In the movie Forrest Gump, there is one particular line that has taken its place in the pantheon of great cinema quotes. Tom Hanks’ titular character states it on several occasions but the advice comes from his Mama.
“Life is like a box of chocolates, you never know what you’re gonna get”
It’s one of those chin-scratchers that initially drench you in profundity but, once you’ve taken time to dry off, you soon realise it is vapid nonsense.
And yet, the sentiment resonates. Whilst we may dismiss them at the time, the words of our parents and often, our Mothers, leave the most lasting of impressions.
This is certainly the case with Manx-born, London-based Anna Cottle.
Anna’s selfless charity ventures and empathy for her fellow peoples stems from not only her upbringing but from the wise words of her own Mum. Upon leaving home for the States – as part of the Ella Ohlsen scholarship awarded by the IOM Government – Anna’s Mum left her a little book; a pocketbook of wisdom for her to cling to. In it were the words that no matter what happened in her life, “the world is still a beautiful place and we are very fortunate to be in it”.
Get that in ya Mrs Gump!
From a cursory glance at Anna’s achievements, one makes the assumption she’s carried these words with her throughout her intrepid adventures. After a year in the States promoting general Manx awesomeness, she found herself in Stockholm for seven years and now resides in London, working as a freelance event manager. Our Anna has found herself catering for the needs of Wimbledon, Jameson and Cadbury’s. Not to mention Serena Williams, Rudimental, the participants in Prince Harry’s Invictus Games and the ’20 Rugby Legends’ during the 2015 Rugby World Cup opening ceremony. And you thought your job was exciting!
It was her move to London that brought Anna to focus on a campaign she believed in passionately. The inequality of wealth in England’s capital was laid bare. Something didn’t sit right with her; that grim, inescapable, unfathomable reality that there are people out there who are homeless, cold, and alone. Then there were others, those less overtly in distress; in full-time employment but unable to afford basic essentials like food or sanitary protection. It’s something we are fairly disconnected from here on the Island, but this painful truth was unavoidable in London.
In April 2017, Anna had an idea. The end of May would welcome International Menstrual Hygiene day and so, she decided to see how many sanitary items she could collect during the month. The response and generosity was overwhelming; a true testament to Anna’s Mum’s words; a rabble-rousing call to arms for humanity!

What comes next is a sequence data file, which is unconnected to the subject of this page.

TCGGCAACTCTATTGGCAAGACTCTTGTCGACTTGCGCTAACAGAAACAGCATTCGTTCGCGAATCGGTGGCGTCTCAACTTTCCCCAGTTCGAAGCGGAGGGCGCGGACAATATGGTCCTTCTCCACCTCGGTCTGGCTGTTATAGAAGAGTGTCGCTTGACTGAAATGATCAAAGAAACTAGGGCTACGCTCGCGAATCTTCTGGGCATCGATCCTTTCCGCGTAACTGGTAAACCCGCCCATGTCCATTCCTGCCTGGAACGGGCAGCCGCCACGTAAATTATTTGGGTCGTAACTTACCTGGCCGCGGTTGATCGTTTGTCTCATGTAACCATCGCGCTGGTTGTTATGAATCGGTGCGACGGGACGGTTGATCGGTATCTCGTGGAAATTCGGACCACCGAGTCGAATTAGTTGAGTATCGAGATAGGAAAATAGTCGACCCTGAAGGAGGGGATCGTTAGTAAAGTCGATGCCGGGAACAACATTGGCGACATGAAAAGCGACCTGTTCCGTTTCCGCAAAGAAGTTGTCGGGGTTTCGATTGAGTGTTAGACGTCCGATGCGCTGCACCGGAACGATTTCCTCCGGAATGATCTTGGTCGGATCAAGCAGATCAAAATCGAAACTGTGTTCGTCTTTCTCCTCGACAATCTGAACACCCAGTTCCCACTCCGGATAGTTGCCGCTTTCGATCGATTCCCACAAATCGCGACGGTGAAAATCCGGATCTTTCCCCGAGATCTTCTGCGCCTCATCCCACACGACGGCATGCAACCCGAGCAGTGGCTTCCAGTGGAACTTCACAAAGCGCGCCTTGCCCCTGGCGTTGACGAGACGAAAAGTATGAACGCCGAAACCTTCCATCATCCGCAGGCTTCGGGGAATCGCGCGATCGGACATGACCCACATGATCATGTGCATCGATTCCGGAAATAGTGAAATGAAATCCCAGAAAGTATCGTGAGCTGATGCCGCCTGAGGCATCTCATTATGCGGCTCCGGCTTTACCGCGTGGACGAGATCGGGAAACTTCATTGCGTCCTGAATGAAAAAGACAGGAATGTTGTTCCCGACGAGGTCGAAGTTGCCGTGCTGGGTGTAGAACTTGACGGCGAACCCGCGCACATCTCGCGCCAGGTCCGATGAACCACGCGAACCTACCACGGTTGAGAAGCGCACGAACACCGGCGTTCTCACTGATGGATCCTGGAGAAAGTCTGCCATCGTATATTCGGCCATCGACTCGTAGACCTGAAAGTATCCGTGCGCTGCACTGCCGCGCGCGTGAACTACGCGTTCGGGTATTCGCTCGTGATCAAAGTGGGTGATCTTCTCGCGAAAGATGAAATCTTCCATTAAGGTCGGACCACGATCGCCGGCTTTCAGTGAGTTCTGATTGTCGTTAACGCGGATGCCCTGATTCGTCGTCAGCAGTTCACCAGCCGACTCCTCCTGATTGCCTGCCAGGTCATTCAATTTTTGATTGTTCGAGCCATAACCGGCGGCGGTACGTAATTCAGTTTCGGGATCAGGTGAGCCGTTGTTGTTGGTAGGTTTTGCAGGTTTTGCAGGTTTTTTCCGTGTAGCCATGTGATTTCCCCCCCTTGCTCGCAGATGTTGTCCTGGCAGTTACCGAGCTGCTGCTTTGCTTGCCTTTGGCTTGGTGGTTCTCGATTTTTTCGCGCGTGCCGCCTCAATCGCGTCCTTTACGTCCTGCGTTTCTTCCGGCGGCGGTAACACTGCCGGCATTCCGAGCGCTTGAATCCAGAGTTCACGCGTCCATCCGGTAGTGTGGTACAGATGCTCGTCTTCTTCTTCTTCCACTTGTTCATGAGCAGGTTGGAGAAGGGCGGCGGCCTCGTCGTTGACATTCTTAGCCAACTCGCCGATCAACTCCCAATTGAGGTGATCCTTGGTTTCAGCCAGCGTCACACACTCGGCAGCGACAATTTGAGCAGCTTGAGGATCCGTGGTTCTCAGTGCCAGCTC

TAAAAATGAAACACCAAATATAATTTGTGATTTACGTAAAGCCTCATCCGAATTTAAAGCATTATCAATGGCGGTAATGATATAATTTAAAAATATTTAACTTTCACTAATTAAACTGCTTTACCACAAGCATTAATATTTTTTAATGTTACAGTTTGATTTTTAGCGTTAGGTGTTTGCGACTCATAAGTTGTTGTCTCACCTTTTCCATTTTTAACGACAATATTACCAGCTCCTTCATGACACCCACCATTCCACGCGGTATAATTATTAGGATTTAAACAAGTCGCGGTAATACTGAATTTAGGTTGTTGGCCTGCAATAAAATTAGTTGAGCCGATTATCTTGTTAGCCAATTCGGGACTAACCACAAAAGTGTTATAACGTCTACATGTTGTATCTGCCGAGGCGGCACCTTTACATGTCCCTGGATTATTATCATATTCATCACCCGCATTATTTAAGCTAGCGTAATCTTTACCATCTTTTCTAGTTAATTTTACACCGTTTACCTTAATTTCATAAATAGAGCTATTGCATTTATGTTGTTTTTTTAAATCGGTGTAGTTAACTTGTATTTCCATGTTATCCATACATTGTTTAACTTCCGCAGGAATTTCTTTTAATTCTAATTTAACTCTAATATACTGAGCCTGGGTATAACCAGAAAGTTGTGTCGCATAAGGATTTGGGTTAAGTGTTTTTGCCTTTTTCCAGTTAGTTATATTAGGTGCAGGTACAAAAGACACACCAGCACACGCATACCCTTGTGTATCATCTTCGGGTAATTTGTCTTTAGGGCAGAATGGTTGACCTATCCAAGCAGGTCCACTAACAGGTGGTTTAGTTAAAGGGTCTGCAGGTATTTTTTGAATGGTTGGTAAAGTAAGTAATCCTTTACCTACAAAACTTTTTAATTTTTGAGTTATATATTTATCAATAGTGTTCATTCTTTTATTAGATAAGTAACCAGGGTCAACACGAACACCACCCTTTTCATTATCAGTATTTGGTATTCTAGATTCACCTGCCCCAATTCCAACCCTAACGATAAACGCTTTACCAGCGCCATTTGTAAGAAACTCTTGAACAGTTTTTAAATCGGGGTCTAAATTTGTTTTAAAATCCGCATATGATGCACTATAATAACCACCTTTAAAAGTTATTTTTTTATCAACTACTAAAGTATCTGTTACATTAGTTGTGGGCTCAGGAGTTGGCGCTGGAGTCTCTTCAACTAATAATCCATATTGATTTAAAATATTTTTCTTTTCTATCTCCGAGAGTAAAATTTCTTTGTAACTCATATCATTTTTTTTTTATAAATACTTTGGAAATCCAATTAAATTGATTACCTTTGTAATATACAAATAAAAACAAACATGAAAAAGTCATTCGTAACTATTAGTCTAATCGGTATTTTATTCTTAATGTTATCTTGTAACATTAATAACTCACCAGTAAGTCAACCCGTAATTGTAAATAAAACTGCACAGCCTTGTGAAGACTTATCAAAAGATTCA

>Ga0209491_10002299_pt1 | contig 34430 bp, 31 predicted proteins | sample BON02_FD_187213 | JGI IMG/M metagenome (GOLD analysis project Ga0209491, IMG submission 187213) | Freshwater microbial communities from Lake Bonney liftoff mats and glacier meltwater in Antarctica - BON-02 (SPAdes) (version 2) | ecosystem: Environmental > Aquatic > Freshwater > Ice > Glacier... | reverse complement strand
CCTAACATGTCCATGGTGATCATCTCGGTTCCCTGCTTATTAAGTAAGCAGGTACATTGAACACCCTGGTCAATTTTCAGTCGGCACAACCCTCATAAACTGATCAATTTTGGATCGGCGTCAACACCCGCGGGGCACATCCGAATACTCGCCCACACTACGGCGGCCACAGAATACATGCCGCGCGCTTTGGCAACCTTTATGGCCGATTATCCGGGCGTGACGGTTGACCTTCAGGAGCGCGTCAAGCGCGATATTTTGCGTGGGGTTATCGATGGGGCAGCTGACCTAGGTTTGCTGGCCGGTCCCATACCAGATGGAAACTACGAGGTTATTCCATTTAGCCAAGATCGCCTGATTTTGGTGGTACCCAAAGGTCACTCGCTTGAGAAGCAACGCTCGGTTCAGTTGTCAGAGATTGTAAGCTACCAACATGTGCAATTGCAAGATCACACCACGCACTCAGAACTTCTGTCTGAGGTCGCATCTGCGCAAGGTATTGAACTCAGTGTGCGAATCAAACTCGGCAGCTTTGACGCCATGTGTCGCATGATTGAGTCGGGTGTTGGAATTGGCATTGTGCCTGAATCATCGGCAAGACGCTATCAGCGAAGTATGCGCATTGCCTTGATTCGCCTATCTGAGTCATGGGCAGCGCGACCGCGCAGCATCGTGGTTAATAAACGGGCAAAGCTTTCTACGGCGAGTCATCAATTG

When the big day came, they had collected enough sanitary wear to equip one woman for 16 years. Expanding upon the infectious altruistic chain, nearly half of the sanitary towels and all the tampons were then donated to the Hackney Food Bank, an organisation close to Anna’s heart as it served the needs of people near her area. Finally, all remaining sanitary towels were donated to the Helen Bamber Foundation. This organisation provides counselling and support for women arriving to the UK who have been the victims of torture. As many of these women come from cultures where the use of tampons is forbidden, they were understandably extremely thankful for the generosity.
What is most apparent here is that indignation at the crushing disparity in the world can be channelled into positive change. Rather than losing herself to despondency at our plight, Anna was charged with a desire to help, to make things better somehow. All is not lost.
Calling upon organisational, planning and strategizing skills from her career background aided with community support, Anna’s generosity has helped less fortunate people. What a simple and wonderful thing to give.
And she’s not done yet. This summer she will be traveling to Uganda for a month, to coach and play netball with local schoolchildren as part of the Netball Development Trust. Whilst there, Anna is hoping to promote a huge drive to collect sanitary towels for the teenage girls – many of them are missing up to 25% of their education due to lack of supplies. This is a staggering and truly disheartening statistic. Anna and her team are hoping to keep the girls in education and also playing netball! If you wish to donate to this incredible cause please read more here.
So, finally, what is International Women’s Day to Anna? Another astute assertion from Mrs. Cottle, was when she told her daughter that she was a human being first, and a woman second. This is what true feminism is to Anna. Not the stereotype that results in antagonistic whataboutery from the dim-witted, no.
Feminism is about equality and the simple and reasonable expectation that no person should be held back on account of their gender.
“International Woman’s Day is about highlighting areas of life which can be improved for women, celebrating areas in which we have achieved equality, and supporting and thanking all those who are helping to reduce the imbalance, whoever and wherever they are”
Consider this our thanks and support for a kindly soul who we are proud to call one of our own.